While mayonnaise might be America's top condiment, it's probably because old, antacid-popping white people – for whom bland is a treasured way of life – have skewed the numbers. If you were to filter out all those over-60 responses, you'd probably find that sriracha sauce, aka "rooster sauce" or "cock sauce," would probably be the top topping, with salsa and ketchup having a tomato fight to determine second and third place.
It's understandable because the combo of chili peppers, vinegar, garlic, sugar, and salt slaps your taste buds out of somnolence. But now there's another great reason to appreciate the spicy sauce: The more you use it, the stronger you get.
Chinese researchers polled 3717 Chinese adults about how often they ate spicy red peppers and then correlated the results with handgrip strength. The more often they ate spicy red peppers, the harder they were able to squeeze a hand gripper:
- Red peppers less than once a week: 44.7 kilograms of force (mean)
- Red peppers at least once a week: 45.5 kilograms of force
- Red peppers two to three times a week: 45.8 kilograms of force
Chinese women exhibited the same trend, but the effects weren't pronounced enough to be deemed statistically significant.
What's telling about the study was that they also looked at the consumption of sweet red peppers, but they didn't seem to have any effect on strength. This makes you think that the increases in strength were caused by capsaicin, which is the stuff responsible for a chili's "burn."
Capsaicin is known to improve mitochondrial biogenesis and the production of ATP, the energy currency of the cell. It also has analgesic effects, which, theoretically, and at least as supported by one previous study, could lead to additional reps being performed.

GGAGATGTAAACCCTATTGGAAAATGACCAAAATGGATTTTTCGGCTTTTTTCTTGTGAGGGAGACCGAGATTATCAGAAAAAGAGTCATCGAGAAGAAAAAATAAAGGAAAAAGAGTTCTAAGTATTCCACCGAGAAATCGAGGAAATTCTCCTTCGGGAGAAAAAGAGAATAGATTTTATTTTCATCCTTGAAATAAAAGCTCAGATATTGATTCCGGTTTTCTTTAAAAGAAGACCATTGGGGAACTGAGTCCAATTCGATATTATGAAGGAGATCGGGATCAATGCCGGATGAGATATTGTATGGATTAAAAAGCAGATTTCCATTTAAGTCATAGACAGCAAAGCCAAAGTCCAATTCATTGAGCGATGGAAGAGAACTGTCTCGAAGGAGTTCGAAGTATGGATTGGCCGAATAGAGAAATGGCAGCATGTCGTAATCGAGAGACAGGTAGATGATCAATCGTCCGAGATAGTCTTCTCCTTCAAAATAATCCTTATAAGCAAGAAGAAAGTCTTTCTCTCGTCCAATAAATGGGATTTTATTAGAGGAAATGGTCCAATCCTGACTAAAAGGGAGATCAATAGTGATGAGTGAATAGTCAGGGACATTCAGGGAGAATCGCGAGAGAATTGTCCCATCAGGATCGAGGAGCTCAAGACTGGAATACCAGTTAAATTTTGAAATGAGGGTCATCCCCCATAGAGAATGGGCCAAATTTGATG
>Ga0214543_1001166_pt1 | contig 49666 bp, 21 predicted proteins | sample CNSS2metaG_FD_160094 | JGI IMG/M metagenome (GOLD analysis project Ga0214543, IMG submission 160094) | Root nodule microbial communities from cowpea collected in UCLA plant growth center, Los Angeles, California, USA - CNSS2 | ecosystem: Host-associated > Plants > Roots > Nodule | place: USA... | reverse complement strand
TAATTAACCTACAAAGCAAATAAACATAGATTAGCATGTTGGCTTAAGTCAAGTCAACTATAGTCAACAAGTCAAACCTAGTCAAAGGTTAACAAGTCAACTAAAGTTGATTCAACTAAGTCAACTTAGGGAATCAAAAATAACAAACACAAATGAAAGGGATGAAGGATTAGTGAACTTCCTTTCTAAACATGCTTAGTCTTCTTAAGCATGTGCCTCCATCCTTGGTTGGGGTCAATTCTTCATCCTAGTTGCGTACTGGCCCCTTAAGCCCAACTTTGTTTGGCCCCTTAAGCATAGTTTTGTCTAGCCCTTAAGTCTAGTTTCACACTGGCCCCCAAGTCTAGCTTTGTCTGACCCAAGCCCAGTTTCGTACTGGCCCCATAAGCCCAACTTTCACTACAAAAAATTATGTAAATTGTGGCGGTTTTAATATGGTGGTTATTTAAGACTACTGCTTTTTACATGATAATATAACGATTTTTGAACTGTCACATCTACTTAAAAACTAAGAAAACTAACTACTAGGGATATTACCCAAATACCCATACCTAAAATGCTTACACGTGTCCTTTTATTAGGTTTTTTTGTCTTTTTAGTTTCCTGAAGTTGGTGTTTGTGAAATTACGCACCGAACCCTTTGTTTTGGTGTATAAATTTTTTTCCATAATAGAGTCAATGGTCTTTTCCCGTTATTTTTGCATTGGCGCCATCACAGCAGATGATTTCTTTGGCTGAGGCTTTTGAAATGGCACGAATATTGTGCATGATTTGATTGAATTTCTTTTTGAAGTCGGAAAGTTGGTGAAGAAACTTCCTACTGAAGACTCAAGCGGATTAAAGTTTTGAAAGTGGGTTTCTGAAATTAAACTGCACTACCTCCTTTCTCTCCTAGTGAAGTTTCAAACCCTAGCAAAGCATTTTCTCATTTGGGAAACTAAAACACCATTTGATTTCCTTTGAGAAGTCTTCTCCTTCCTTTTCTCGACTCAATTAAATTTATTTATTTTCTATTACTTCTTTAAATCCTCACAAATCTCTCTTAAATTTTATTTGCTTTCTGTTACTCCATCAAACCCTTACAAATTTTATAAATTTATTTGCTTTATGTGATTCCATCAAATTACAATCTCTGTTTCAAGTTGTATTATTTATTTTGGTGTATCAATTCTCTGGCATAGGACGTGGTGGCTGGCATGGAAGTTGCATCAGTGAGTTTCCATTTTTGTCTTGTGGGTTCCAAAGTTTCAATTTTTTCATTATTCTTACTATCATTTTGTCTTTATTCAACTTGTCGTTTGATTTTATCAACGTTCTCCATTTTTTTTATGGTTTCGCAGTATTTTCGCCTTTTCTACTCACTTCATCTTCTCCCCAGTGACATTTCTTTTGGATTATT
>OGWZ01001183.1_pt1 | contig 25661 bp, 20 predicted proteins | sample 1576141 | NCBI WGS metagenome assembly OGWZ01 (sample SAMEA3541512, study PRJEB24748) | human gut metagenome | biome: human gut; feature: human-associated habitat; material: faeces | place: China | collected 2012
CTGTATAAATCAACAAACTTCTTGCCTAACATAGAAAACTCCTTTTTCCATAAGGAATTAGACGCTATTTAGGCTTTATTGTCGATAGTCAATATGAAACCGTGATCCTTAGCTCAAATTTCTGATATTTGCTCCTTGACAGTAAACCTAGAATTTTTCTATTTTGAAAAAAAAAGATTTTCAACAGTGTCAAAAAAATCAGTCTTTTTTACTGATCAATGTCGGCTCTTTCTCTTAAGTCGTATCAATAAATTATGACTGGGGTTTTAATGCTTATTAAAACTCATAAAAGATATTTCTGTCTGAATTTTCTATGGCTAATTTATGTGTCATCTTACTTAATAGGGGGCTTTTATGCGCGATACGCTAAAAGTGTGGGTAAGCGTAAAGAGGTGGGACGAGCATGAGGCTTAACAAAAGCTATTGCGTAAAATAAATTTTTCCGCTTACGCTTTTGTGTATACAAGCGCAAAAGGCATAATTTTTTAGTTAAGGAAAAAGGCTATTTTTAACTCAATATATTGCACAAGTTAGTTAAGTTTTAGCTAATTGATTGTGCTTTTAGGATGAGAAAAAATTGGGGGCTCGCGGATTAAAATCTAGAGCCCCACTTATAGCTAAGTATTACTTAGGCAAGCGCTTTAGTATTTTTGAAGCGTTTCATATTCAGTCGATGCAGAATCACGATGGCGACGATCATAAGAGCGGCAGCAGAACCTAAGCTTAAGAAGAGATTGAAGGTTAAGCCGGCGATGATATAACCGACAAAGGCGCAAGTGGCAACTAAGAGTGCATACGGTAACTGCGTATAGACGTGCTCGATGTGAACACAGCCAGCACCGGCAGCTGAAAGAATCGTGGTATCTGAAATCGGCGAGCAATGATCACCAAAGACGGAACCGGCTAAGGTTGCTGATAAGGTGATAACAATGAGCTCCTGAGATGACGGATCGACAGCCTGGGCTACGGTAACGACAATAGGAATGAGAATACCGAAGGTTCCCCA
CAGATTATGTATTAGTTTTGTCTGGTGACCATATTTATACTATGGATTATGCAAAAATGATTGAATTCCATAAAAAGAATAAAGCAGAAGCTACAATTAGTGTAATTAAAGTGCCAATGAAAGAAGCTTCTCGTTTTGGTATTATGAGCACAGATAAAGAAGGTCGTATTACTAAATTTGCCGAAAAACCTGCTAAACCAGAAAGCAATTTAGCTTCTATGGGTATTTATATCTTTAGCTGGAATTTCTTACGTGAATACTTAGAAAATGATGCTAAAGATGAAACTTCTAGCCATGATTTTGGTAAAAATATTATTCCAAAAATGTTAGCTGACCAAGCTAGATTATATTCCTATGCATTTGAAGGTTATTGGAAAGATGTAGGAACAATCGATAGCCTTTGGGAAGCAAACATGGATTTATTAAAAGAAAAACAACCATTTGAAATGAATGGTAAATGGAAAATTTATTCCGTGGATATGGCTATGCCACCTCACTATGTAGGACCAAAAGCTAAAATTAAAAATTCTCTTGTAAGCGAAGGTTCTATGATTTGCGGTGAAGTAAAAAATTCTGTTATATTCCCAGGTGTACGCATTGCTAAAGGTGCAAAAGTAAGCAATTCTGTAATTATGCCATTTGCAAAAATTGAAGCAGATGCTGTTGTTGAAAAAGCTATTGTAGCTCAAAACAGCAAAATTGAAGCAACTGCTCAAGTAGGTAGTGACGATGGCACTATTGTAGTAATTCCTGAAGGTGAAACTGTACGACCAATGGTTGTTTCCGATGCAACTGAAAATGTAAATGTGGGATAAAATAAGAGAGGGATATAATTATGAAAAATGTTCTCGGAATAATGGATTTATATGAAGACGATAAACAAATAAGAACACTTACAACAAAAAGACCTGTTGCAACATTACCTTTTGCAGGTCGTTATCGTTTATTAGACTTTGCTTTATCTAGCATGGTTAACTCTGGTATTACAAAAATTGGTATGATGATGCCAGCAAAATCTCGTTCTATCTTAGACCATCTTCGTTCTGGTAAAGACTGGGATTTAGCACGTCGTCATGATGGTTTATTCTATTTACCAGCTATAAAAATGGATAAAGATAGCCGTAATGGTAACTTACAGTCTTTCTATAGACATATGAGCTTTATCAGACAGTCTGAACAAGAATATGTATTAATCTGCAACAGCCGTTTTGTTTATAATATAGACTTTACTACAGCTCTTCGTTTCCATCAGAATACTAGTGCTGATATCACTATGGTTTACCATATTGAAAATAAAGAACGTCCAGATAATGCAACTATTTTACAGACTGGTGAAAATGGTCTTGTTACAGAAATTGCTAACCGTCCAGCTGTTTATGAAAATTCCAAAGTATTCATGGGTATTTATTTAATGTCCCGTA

However, as far as this current study is concerned, the increases in strength probably have more to do with increased production of ATP.
Granted, this particular study didn't involve the use of rooster sauce, but it's no great stretch of the imagination to conclude that the results are applicable to that condiment and all similarly spicy sauces. After all, the main ingredient in sriracha is red chilies.
It also suggests that the effects may be related to a chili's "heat," i.e., the amount of capsaicin it contains, which is measured in what's known as Scoville heat units. For instance, if you regularly use sriracha sauce, you're ingesting a chili that has a heat level of between 1,500 and 15,000 Scoville units. Contrast that with the 1,150,000 to 16,000,000 Scoville units generated by the world champion "Carolina Reaper" pepper.
None of this is to suggest that you tear up your gut by popping Carolina Reapers before you train. Besides, we have no way of knowing when "more is better" turns into, "My God, that basket of hot peppers just killed Maury!"
Look, if you already spice up your foods with sriracha sauce or something similar, this study might give you another reason to appreciate the sauce. If you don't currently use it, you might just have a reason to swap out your ketchup for some red rooster sauce. The effects might not translate into much measurable effect, but every little bit helps, right?
- Wu H et al. Consumption of chilies, but not sweet peppers, is positively related to handgrip strength in an adult population. J Nutr Health Aging. 2016;20(5):546-52. PubMed.